Once again: last season, Raymond led the team with the fewest shots allowed. This season, he’s dead last on the team and has allowed the most shots against. The difference is as stark as Arya.
To what can we attribute this change? The easiest answer, and possibly the right one, is that his recovery from the compression fracture to his vertebrae and subsequent loss of off-season training and preparation has derailed his season. It certainly seems like some of his core strength is lacking, judging simply by his battles along the boards and tendency to get knocked off the puck.
Another potential issue is that he has been shuffled up and down the lineup all season. It’s likely not a coincidence that his best seasons in terms of possession and production have been when he’s lined up alongside Ryan Kesler. With both David Booth and Chris Higgins emerging as better options for Kesler’s wings, Raymond has played on a tertiary scoring line with Cody Hodgson or on various checking lines. Deploying him with the Sedins may just be a last-ditch effort to wring some offensive production out of him before relegating him to a purely checking role.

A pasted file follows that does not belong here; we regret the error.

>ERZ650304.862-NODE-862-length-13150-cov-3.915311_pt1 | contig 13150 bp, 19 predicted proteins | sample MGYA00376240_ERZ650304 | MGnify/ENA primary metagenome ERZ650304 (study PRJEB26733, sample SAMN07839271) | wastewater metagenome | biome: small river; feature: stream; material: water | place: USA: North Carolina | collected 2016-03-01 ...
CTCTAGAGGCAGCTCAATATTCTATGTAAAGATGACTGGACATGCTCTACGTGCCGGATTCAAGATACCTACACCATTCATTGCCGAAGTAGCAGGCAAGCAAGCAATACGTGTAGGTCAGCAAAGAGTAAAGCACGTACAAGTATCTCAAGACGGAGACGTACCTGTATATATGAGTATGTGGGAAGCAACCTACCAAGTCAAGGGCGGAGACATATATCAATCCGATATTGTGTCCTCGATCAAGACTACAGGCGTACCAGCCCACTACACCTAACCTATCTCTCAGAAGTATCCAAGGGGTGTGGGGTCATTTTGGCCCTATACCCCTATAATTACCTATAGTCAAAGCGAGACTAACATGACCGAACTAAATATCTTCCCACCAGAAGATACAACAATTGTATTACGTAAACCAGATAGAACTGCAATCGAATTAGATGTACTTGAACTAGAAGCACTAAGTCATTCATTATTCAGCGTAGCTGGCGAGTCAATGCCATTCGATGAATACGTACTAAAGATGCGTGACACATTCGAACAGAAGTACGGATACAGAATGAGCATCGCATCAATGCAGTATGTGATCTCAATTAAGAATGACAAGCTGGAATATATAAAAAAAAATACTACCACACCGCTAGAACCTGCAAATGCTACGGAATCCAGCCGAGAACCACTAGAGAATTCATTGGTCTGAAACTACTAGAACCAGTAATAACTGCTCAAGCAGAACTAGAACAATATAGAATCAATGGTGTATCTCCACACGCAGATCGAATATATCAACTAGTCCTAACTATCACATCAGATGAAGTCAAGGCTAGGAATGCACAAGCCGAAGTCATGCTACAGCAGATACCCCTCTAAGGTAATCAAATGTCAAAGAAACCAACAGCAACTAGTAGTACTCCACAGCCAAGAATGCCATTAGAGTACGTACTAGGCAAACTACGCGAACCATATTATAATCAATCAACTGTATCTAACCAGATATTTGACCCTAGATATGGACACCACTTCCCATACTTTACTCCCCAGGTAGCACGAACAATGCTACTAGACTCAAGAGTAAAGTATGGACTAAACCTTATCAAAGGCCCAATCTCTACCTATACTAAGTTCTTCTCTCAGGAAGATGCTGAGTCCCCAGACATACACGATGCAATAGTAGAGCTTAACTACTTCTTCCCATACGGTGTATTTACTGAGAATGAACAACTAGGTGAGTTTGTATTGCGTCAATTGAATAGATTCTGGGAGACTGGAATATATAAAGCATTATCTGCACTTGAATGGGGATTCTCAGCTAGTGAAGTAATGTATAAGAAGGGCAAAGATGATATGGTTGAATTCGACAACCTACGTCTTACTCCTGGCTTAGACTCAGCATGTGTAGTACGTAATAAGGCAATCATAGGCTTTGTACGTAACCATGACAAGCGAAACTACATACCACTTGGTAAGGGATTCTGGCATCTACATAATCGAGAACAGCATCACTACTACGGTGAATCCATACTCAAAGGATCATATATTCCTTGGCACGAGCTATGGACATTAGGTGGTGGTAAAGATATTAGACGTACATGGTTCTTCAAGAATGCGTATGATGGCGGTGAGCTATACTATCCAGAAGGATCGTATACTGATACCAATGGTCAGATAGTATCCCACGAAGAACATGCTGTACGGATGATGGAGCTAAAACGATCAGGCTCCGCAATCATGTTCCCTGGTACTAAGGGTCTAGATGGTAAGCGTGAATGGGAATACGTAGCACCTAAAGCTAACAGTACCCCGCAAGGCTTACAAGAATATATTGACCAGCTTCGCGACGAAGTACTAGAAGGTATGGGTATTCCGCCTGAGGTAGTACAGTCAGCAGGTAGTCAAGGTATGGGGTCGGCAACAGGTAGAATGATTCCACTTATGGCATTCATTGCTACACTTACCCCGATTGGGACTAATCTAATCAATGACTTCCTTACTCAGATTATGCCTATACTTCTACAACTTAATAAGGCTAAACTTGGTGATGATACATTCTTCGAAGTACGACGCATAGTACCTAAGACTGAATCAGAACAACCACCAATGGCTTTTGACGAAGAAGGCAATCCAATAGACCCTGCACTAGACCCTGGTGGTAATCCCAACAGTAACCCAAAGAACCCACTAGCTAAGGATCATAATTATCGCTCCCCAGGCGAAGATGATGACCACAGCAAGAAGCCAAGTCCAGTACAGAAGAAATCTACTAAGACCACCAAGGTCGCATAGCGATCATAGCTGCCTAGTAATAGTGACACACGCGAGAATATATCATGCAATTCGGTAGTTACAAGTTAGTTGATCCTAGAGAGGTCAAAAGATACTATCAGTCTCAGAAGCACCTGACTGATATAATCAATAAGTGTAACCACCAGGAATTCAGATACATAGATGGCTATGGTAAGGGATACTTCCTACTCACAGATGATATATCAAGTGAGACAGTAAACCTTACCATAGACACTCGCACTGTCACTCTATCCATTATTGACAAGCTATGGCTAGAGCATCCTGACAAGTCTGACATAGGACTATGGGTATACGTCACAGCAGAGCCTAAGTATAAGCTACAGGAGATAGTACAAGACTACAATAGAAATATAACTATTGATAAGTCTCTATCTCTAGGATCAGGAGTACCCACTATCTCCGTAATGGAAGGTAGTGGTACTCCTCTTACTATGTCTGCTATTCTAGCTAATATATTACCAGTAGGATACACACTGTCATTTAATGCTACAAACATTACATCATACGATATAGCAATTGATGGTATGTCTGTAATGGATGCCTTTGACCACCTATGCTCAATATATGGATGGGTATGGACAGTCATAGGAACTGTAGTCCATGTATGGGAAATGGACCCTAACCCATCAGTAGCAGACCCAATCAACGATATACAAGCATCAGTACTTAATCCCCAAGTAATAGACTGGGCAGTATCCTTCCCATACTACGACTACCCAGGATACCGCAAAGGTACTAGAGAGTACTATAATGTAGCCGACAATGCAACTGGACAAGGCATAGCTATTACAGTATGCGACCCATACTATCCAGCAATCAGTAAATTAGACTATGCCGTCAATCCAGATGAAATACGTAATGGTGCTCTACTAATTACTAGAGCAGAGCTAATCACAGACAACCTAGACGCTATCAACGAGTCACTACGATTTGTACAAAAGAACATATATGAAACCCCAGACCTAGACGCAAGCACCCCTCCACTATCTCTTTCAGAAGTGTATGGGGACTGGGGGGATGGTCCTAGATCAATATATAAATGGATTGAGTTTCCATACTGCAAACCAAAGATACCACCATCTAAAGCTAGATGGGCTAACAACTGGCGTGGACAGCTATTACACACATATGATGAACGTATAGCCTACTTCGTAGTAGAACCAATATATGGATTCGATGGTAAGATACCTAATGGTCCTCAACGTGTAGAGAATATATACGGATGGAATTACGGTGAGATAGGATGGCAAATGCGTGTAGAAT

Finally, it could simply be a matter of confidence. Raymond’s body language has been speaking volumes of late. He’s well aware that he’s not producing and not playing as well as he is capable, and that knowledge alone may be making things worse.
Hopefully, he can put up a few points with the Sedins and get his head in the right place to contribute come playoff time.Tags: Mason Raymond, Raymond, Statistics, Stats